Thursday, March 15, 2018

Uzbekistan: Sometimes It's the Little Things... (part 2)

While there are formal taxis and local taxi-hailing apps in Uzbekistan, every car is a potential taxi.  Some drivers use their cars as taxis full-time, and others only occasionally.  Basically, though, Uzbeks have been ubering long before Uber existed.

To hail an unofficial taxi, one needs only to stand on the side of the road, arm outstretched, and wait for a friendly motorist to stop, usually in a Matiz, Lacetti, Nexia, or Spark.  After a moment to discuss the destination and agree on a price, you’re on your way.

People of all stripes use unofficial taxis, from frail grannies to desk jockeys to little kids.  In the case of the kids, they get taxi money from their parents and make their ways independently across the city.

As I was riding in an Embassy car one day, I was talking to my driver about this.

“How old are kids when they start catching street taxis alone?” I asked.

“Well,” he replied, “I think eight or nine is normal, but some even start as early as seven.”

“As for me,” he continued, “I won’t let my kids ride alone until they are 20!”

No matter the country, no matter the norm, never count out an overprotective father.


It’s an Uzbek wedding tradition to gather on the morning of the big day to eat plov, the national dish.  No one is supposed to be turned away, so the numbers often swell as friends of friends start showing up.  In the case of a VIP wedding, you might end up with literally thousands of people eating the oily mixture of rice and meat.

Back in the days when everyone woke up at the crack of dawn to work in the fields, wedding plov was served at 4:30 or 5 AM to correspond with the work day.  Now that people (at least those living in cities) tend to start working later in the morning, the timing for wedding plov has also fallen back to around 7 AM.  This often means that a wedding hall will have cars spilling out into the street right during morning rush hour.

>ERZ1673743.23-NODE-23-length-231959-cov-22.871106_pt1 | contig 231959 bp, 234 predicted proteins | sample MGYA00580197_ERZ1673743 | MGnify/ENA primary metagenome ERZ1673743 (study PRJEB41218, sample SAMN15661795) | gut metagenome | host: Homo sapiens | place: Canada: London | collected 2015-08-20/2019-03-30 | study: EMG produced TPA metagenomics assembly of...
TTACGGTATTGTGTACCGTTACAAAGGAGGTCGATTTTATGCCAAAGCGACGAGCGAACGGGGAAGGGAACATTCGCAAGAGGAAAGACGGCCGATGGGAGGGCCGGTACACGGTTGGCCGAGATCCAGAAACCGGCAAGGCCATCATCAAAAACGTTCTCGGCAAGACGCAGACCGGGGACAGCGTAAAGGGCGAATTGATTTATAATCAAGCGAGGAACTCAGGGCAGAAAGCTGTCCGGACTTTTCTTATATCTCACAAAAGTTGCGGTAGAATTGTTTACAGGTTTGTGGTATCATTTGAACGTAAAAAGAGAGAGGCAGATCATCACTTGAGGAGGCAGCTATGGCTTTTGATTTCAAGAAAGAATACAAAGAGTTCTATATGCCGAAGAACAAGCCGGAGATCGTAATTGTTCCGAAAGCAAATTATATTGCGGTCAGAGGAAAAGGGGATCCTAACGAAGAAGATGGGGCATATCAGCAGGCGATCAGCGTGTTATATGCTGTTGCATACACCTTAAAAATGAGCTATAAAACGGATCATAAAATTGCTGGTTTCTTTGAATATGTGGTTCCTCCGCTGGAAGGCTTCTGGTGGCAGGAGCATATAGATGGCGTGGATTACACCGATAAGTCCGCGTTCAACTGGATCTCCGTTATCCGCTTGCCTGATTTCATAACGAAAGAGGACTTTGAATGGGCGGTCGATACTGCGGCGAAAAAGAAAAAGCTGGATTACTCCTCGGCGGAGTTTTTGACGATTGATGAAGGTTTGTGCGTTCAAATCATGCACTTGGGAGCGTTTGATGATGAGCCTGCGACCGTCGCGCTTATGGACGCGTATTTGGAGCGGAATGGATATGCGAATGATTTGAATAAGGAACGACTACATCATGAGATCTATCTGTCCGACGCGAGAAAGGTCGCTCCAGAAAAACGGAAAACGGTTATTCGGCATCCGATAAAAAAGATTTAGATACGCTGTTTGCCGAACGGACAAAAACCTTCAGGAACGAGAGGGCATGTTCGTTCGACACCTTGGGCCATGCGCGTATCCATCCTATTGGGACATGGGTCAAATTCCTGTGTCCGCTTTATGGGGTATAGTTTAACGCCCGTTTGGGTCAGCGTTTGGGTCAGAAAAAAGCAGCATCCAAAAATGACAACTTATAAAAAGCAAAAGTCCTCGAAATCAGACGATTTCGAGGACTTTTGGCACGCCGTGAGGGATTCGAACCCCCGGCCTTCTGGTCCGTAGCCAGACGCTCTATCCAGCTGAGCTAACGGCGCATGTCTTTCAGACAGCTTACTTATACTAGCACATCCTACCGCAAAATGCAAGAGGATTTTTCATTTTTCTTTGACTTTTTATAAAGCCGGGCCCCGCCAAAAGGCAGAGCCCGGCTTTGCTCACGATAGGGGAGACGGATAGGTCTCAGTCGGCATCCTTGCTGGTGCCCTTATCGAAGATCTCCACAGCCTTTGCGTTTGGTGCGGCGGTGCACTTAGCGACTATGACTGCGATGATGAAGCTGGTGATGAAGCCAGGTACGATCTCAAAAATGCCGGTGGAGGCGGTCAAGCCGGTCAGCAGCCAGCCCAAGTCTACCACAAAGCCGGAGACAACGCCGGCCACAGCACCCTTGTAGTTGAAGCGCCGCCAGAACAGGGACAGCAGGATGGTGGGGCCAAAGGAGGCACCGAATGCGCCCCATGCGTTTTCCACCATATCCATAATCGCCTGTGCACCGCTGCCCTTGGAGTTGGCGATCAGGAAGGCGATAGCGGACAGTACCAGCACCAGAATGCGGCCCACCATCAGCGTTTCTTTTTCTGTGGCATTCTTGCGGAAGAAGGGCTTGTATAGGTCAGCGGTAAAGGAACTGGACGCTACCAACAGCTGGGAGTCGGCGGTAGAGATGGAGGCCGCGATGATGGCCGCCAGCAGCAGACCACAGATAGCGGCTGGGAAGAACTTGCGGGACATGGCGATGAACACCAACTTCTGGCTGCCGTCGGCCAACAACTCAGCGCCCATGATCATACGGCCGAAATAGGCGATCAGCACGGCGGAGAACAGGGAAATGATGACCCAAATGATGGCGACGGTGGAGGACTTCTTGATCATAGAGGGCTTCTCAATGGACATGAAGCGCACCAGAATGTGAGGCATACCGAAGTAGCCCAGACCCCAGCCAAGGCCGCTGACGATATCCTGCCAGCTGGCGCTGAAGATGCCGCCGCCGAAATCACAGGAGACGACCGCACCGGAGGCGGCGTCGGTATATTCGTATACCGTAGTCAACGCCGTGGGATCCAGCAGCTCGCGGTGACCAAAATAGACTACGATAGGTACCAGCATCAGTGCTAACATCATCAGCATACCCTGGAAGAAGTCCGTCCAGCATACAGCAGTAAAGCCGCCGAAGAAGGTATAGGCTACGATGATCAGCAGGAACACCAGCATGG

One day when I was on the way to work, my driver and I encountered an intersection that was thrown into complete chaos by a wedding-plov gathering.  On a three-lane road, cars were parked on two of the three driving lanes, leaving only one lane through which traffic could actually flow.  Actually, flow isn’t the right word; it was more of a trickle.

I was the one on track to be late for work, but it was my driver who was fuming as we crept up the street.

“Me eat plov!” he shouted as we passed the wedding hall.  “Me park in road!  Me big man!”

I don’t like a traffic jam any more than the next guy, but this cave-man rant somehow made it worth it.


Thanks to the language barrier here, I often miss the nuances of daily life, including at the supermarket.

The procedure at the check-out counter is pretty familiar and routine, and thankfully it doesn’t require much communication.  I put my items on the belt, and the cashier scans them.  Then I flash my bonus card and pay.  At the end of the transaction, however, there is often one final step before the old “spasiba/dasvidaniya” exchange: The cashier hands me a few pieces of candy.

For weeks, I thought this was a freebie treat like getting a lollipop from a bank teller.  Then one day, my cashier was less smooth than most.  I noticed she was counting out a specific number of candies, and then it dawned on me:  Part of my change was being paid in candy.

The candy component was equivalent to only a few cents, but still I found myself singing a modified version of P!nk’s “U + Ur Hand” in my head.

“Keep your candy; just give me the money!” I sang, and when I realized what I was doing, I had to laugh.

Sometimes, you just have to say it.  "Good one, brain!"


Unknown said...

Wonderful reading Chris! All the best from Beirut!

Eleanor White said...

Chris, LOLing! Love from Boston.

Anonymous said...

Nice , as usual!!

Aldo said...

I saw some plov for sale in Alexandria at a farmer's market a few months ago, but I passed it up for some dumpling action. It looked delicious, however. Good stories Chris. Take care